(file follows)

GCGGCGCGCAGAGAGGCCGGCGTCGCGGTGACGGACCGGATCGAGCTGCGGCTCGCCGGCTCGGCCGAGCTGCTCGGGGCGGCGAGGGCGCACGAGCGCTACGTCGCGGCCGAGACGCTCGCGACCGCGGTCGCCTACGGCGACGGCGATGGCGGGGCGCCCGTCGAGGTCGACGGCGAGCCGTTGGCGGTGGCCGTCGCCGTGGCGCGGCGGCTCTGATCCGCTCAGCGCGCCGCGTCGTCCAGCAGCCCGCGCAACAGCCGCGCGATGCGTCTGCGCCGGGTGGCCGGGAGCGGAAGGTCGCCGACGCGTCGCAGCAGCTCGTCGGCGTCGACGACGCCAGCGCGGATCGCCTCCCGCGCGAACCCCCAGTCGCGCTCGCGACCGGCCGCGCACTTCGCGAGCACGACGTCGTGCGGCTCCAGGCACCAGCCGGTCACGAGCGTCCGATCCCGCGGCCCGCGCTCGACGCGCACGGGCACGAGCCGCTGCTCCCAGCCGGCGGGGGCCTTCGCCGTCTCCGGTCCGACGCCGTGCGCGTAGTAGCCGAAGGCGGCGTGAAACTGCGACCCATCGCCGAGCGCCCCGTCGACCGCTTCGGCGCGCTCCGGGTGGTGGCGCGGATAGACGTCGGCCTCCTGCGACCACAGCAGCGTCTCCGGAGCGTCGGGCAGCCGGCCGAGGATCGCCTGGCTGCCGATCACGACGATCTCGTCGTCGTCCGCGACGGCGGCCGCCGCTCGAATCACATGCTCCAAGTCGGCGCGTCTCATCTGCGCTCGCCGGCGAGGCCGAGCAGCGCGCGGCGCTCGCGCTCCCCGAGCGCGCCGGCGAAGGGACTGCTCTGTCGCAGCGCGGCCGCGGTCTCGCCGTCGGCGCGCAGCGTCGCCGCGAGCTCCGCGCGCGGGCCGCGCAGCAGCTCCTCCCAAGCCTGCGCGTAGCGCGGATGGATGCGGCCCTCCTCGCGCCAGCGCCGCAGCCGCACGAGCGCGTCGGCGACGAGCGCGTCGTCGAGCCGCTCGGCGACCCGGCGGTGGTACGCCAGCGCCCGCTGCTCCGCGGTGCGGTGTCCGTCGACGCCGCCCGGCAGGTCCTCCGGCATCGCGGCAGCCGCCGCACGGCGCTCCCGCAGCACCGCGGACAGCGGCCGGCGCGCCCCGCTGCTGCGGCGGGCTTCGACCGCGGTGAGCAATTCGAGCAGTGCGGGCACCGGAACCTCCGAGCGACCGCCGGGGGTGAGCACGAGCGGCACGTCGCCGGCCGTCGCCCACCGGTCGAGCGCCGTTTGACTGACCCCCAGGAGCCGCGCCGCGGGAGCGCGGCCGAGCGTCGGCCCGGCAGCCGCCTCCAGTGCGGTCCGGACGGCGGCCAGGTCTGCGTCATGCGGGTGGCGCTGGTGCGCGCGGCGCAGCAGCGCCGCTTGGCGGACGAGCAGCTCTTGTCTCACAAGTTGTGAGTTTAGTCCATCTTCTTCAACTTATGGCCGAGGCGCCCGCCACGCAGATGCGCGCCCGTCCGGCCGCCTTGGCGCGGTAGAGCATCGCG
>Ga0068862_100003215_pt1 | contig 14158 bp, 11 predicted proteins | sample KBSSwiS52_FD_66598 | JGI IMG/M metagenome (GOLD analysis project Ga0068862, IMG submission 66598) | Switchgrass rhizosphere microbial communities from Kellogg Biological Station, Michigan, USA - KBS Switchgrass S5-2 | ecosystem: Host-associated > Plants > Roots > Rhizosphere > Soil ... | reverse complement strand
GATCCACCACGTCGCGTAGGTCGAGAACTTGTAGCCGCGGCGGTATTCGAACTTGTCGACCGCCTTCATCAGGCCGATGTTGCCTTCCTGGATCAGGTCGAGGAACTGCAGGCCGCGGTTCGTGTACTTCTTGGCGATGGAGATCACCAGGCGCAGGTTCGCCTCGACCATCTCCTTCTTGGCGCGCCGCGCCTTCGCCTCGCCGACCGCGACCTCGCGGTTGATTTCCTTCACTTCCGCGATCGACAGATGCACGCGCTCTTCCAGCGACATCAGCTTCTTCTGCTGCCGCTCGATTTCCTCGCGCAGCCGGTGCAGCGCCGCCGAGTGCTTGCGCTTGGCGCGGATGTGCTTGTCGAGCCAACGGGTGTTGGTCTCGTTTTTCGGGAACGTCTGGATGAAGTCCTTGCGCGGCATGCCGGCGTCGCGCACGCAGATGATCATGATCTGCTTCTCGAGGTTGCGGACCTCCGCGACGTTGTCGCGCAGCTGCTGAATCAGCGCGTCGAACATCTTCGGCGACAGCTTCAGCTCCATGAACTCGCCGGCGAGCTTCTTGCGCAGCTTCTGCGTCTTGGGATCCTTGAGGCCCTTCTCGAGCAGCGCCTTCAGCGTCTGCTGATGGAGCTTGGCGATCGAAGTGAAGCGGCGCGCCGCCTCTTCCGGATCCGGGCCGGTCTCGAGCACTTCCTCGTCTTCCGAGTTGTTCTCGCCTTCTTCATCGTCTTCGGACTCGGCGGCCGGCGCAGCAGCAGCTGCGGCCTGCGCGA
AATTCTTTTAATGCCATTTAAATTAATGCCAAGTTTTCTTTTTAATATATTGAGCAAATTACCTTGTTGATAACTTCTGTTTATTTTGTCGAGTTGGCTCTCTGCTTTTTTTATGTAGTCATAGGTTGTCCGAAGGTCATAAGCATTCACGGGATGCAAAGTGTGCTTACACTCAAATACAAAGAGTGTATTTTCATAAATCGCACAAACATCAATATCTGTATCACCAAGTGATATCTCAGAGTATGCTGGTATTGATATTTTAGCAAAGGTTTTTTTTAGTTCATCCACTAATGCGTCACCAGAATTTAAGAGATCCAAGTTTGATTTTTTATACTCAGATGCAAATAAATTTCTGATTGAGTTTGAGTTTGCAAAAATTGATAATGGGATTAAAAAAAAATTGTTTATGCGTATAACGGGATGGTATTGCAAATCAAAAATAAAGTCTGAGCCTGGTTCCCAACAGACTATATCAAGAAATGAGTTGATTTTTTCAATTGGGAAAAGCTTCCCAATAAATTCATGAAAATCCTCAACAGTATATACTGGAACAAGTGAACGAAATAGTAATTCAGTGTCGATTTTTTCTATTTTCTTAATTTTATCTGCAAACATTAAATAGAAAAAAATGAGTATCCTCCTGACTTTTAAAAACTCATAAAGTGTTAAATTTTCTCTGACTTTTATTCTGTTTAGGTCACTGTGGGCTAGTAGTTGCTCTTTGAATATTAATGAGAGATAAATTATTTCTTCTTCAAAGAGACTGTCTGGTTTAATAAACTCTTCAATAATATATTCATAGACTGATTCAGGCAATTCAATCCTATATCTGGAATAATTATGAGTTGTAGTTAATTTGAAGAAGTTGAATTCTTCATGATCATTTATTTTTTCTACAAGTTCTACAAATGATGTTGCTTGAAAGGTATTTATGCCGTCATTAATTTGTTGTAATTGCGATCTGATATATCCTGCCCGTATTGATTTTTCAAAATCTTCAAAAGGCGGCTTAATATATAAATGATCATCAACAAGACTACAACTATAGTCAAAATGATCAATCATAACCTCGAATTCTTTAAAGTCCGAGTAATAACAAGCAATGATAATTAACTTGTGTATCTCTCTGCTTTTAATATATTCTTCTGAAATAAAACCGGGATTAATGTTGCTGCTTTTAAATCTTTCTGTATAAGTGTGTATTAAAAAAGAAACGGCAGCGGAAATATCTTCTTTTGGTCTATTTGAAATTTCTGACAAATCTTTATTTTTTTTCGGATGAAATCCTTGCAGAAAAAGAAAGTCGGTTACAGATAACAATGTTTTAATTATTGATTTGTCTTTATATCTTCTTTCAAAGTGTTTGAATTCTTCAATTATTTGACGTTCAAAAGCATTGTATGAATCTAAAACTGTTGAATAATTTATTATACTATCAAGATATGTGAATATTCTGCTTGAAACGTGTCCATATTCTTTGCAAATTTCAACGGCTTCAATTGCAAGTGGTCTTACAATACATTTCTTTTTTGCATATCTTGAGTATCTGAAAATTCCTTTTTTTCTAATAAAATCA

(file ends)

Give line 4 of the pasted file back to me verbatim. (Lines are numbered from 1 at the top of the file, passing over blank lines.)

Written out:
AATTCTTTTAATGCCATTTAAATTAATGCCAAGTTTTCTTTTTAATATATTGAGCAAATTACCTTGTTGATAACTTCTGTTTATTTTGTCGAGTTGGCTCTCTGCTTTTTTTATGTAGTCATAGGTTGTCCGAAGGTCATAAGCATTCACGGGATGCAAAGTGTGCTTACACTCAAATACAAAGAGTGTATTTTCATAAATCGCACAAACATCAATATCTGTATCACCAAGTGATATCTCAGAGTATGCTGGTATTGATATTTTAGCAAAGGTTTTTTTTAGTTCATCCACTAATGCGTCACCAGAATTTAAGAGATCCAAGTTTGATTTTTTATACTCAGATGCAAATAAATTTCTGATTGAGTTTGAGTTTGCAAAAATTGATAATGGGATTAAAAAAAAATTGTTTATGCGTATAACGGGATGGTATTGCAAATCAAAAATAAAGTCTGAGCCTGGTTCCCAACAGACTATATCAAGAAATGAGTTGATTTTTTCAATTGGGAAAAGCTTCCCAATAAATTCATGAAAATCCTCAACAGTATATACTGGAACAAGTGAACGAAATAGTAATTCAGTGTCGATTTTTTCTATTTTCTTAATTTTATCTGCAAACATTAAATAGAAAAAAATGAGTATCCTCCTGACTTTTAAAAACTCATAAAGTGTTAAATTTTCTCTGACTTTTATTCTGTTTAGGTCACTGTGGGCTAGTAGTTGCTCTTTGAATATTAATGAGAGATAAATTATTTCTTCTTCAAAGAGACTGTCTGGTTTAATAAACTCTTCAATAATATATTCATAGACTGATTCAGGCAATTCAATCCTATATCTGGAATAATTATGAGTTGTAGTTAATTTGAAGAAGTTGAATTCTTCATGATCATTTATTTTTTCTACAAGTTCTACAAATGATGTTGCTTGAAAGGTATTTATGCCGTCATTAATTTGTTGTAATTGCGATCTGATATATCCTGCCCGTATTGATTTTTCAAAATCTTCAAAAGGCGGCTTAATATATAAATGATCATCAACAAGACTACAACTATAGTCAAAATGATCAATCATAACCTCGAATTCTTTAAAGTCCGAGTAATAACAAGCAATGATAATTAACTTGTGTATCTCTCTGCTTTTAATATATTCTTCTGAAATAAAACCGGGATTAATGTTGCTGCTTTTAAATCTTTCTGTATAAGTGTGTATTAAAAAAGAAACGGCAGCGGAAATATCTTCTTTTGGTCTATTTGAAATTTCTGACAAATCTTTATTTTTTTTCGGATGAAATCCTTGCAGAAAAAGAAAGTCGGTTACAGATAACAATGTTTTAATTATTGATTTGTCTTTATATCTTCTTTCAAAGTGTTTGAATTCTTCAATTATTTGACGTTCAAAAGCATTGTATGAATCTAAAACTGTTGAATAATTTATTATACTATCAAGATATGTGAATATTCTGCTTGAAACGTGTCCATATTCTTTGCAAATTTCAACGGCTTCAATTGCAAGTGGTCTTACAATACATTTCTTTTTTGCATATCTTGAGTATCTGAAAATTCCTTTTTTTCTAATAAAATCA